Marina was born in Ukraine. She immigrated to Israel at age 2 with her parents and lived in Hadera. In Ukraine, her parents were considered full-fledged Jews – that was obvious, given the family’s surname: Wasserman. In Israel, though, Marina realized by high school that she was different from the others. In contrast to Ukraine, where her name marked her as a Jew, in the Jewish state her Jewishness was called into question.
In high school she met Roy, who is of Moroccan descent. The two were drafted into the army together – he to an infantry combat unit, she as a soldier-teacher. In the course of her army service, she considered converting to Judaism according to halakha (Jewish religious law), even though she already considered herself a Jew in every respect. She was told that conversion would be of benefit to her future children, while Roy noted that he thought it was important for his parents, too. Marina embarked on the conversion process, but despaired and dropped out midway through: she liked the content but couldn’t connect to the practical side.
After her military service, she followed the usual track of backpacking, higher education and a job. And then, of course, the marriage issue arose. She and Roy were well aware of the problems and the fact that, because of the Chief Rabbinate’s monopoly, they would not be able to get married in Israel. But she only truly felt the slap in the face to her Israeliness when they had to tell his parents they were barred from marrying in Israel; that she is an Israeli in every respect but with one small proviso attached. In the end, they were married in Cyprus and registered as man and wife in the Israeli Interior Ministry. No big deal, just a twisted reality.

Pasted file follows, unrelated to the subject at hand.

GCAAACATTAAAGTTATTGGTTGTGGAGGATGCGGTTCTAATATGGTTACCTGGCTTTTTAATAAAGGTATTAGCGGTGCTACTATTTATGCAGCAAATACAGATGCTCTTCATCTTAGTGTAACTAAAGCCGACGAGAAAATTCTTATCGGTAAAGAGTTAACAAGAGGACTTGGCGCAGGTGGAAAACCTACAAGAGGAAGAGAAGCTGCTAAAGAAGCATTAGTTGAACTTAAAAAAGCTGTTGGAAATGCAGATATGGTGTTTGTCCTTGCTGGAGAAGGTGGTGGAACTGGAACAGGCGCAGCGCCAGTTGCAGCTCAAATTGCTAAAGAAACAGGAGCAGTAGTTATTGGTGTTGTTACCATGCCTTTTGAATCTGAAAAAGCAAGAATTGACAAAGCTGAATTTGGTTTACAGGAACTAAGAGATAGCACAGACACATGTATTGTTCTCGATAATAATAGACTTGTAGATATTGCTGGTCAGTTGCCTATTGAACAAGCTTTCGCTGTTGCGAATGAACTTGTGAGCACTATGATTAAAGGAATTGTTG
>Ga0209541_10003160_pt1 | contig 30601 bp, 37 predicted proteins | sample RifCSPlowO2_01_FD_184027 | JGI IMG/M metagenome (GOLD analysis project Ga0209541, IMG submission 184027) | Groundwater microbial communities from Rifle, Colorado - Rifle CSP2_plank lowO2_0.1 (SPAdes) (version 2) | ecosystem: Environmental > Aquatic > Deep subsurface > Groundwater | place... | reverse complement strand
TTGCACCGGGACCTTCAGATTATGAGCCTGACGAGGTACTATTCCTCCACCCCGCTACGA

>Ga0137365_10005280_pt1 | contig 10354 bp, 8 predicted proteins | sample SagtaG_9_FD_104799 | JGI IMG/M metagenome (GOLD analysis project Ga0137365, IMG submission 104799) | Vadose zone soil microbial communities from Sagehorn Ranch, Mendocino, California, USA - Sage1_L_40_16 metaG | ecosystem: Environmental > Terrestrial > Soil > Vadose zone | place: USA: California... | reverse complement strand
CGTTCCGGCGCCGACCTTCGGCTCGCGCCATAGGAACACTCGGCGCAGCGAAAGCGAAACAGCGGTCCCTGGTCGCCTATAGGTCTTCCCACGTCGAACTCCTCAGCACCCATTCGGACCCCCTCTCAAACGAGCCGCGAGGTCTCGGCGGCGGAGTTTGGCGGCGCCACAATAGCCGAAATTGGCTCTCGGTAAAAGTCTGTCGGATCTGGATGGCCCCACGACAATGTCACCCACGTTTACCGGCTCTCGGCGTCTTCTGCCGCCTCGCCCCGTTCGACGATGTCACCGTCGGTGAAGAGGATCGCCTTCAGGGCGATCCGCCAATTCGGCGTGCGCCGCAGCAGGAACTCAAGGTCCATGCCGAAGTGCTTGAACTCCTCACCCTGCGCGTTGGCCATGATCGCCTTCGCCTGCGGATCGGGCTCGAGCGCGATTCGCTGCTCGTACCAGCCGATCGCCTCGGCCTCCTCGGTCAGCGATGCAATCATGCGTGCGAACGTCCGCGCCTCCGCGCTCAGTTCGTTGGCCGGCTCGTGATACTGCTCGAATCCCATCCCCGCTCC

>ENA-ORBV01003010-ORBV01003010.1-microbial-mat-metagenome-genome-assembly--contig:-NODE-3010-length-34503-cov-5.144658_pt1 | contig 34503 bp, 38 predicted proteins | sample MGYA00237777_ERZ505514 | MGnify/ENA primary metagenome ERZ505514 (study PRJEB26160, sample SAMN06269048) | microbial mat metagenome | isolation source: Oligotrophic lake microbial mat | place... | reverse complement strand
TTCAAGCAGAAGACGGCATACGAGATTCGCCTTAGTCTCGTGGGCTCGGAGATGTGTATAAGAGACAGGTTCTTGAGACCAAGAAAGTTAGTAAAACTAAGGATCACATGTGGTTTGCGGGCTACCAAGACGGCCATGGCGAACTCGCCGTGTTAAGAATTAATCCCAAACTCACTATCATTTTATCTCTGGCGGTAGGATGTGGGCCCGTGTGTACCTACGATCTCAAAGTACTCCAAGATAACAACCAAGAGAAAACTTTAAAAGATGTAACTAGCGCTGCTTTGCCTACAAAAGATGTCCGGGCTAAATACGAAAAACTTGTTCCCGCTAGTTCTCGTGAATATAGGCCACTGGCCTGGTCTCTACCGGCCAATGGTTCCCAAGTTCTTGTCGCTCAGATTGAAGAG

Marina and Roy’s story is but one example of many. By the same token, I could have written about Noa from Jerusalem, who has been denied a divorce and her freedom for 15 years, even though her former partner has long since gone his own way. Or about the agonizing case of Nadav and Ophir, two men who wanted to adopt a child and discovered that this option does not exist for them.
Constant political struggle
Battles of this kind involving state and religion have been part of the Israeli reality since the state’s establishment. The monopoly granted by the state to Orthodox Jewry in regard to marriage and divorce, the “Who is a Jew?” question and other issues has generated constant political struggle by certain groups who are demanding basic civil rights that fly in the face of the worldview and concrete practices of the Orthodox monopoly. These groups include the LGBT (lesbian, gay, bisexual, transgender) community, which wants to be able to marry and get divorced in Israel; immigrants from the former Soviet Union, some of whom are not recognized as Jews according to halakha; and adherents of Conservative and Reform Judaism, who seek equality of religious services, as one would expect in the Jewish state. All of them are in the same boat.